As a result of changes in legislation, since 2013 it has been the Bank’s policy to make most records over 20 years old available to the public for research. The change from the current 30 year closure period to 20 will be achieved through an accelerated release of material over a ten-year period, between 2013 and 2022.

It is however necessary to keep some records closed for longer, for reasons of confidentiality and sensitivity. To see our access to records statement click on 'More information'.

  • Freedom of Information

    Freedom of Information rules mean that, as a public authority, the Bank of England is obliged to disclose certain types of information, both proactively and on request. See further details on Freedom of Information at the Bank of England.

    Transfer of material to the Bank’s Archive

    Although the Bank of England’s records are not covered by the Public Records Act, material in the Archive has, in general, been freely accessible to the public after a period of 30 years. This matched the ’30-year rule’ under which Government records were transferred to The National Archives. The Constitutional Reform and Government Act 2010 amended the Public Records Act by reducing the transfer period from 30 to 20 years. As a public authority subject to Freedom of Information the Bank has followed this requirement.  In line with the policy adopted by The National Archives, the Bank has completed a ten-year programme of accelerated releases so that from 2023, records that are 20 years old will be available in the Archive.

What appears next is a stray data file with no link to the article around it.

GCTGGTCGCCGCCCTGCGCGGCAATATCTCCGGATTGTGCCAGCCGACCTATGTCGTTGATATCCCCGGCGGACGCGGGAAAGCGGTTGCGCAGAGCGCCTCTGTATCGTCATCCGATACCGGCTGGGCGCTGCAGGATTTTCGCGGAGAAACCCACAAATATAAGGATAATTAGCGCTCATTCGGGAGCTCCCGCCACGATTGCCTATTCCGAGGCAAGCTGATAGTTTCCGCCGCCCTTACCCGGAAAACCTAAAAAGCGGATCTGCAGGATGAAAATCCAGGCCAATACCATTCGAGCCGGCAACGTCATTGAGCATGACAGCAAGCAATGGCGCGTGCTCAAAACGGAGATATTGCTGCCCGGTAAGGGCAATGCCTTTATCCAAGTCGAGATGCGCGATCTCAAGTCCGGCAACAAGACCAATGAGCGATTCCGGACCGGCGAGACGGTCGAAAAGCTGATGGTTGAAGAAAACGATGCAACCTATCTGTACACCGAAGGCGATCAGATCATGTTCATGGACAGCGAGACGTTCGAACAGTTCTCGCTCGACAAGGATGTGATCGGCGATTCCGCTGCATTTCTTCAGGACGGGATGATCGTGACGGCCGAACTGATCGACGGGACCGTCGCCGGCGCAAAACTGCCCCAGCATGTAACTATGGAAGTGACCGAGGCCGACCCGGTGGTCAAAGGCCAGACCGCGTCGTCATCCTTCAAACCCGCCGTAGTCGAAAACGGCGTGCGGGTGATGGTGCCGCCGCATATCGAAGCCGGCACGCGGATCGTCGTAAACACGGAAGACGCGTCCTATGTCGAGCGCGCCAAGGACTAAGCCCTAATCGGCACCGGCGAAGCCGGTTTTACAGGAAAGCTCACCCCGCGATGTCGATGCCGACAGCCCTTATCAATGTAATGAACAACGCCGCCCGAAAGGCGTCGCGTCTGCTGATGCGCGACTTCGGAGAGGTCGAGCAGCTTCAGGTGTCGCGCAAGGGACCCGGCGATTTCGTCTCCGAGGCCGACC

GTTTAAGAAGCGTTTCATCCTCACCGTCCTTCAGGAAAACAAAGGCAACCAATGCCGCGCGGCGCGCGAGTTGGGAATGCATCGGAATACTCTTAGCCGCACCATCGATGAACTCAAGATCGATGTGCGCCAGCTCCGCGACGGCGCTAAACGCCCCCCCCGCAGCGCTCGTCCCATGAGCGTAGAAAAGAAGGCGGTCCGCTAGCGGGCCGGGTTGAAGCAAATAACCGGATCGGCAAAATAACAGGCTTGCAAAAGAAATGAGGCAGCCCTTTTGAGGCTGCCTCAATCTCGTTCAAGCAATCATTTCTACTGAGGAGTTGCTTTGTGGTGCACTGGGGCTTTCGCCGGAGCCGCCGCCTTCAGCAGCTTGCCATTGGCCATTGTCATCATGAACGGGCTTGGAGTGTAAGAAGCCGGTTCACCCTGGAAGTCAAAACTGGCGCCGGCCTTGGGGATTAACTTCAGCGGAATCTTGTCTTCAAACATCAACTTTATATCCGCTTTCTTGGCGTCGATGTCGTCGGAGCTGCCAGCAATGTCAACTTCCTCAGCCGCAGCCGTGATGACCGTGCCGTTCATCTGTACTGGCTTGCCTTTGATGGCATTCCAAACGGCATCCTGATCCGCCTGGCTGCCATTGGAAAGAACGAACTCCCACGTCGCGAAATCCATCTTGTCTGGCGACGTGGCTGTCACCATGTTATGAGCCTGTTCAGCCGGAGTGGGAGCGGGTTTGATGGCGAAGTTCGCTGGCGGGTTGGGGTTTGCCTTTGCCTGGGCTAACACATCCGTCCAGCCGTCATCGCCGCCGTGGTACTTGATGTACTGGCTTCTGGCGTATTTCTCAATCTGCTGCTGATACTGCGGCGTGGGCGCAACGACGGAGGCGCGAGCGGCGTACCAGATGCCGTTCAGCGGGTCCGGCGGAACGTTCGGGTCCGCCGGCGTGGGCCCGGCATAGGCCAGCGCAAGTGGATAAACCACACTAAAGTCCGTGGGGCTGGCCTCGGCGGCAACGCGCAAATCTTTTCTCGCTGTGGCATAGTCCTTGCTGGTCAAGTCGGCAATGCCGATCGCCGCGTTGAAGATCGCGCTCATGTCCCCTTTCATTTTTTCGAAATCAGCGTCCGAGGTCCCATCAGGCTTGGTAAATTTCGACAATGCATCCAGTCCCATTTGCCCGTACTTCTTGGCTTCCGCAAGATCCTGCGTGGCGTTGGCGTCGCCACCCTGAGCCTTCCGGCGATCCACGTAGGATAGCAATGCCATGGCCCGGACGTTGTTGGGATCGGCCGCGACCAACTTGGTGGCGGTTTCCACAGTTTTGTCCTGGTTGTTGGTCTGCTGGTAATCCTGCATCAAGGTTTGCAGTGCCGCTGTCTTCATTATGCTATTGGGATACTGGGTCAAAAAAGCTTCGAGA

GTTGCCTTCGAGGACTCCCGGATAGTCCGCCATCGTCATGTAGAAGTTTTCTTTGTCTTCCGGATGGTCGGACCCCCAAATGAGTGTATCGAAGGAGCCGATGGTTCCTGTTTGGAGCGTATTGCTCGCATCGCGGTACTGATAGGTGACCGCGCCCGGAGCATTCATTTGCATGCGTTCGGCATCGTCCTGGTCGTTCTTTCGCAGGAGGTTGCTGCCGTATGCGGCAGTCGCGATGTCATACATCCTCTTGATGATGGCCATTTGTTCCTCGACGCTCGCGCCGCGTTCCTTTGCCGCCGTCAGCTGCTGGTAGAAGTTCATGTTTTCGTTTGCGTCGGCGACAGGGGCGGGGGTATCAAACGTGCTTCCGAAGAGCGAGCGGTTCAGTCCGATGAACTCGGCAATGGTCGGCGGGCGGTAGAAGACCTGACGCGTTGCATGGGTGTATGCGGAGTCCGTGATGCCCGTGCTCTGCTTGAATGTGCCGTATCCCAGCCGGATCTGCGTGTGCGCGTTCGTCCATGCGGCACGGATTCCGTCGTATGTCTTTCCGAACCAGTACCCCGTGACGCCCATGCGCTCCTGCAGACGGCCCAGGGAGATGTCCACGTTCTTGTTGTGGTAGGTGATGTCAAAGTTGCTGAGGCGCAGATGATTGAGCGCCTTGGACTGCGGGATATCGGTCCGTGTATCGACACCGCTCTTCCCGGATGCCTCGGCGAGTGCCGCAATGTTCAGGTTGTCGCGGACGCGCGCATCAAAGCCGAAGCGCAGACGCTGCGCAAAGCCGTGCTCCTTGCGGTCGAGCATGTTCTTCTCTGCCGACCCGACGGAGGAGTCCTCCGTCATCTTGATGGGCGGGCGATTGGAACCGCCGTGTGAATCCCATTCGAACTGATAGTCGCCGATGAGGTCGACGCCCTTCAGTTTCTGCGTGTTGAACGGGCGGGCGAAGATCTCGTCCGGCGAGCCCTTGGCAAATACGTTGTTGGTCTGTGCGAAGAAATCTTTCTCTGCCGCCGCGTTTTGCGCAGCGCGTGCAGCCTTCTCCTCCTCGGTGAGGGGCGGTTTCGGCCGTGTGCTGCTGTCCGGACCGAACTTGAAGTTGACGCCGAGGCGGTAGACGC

Access to Archive material

    Approximately three-quarters of all the files held in the Bank’s Archive are already open to the public for research. It is however necessary to keep some material closed for longer than the usual transfer period. There are a number of reasons why files may be closed, the main ones being:

    Personal information: the Bank has a statutory obligation to comply with Data Protection legislation in its processing of personal information. Archive files containing such information may be closed for a period of up to 100 years.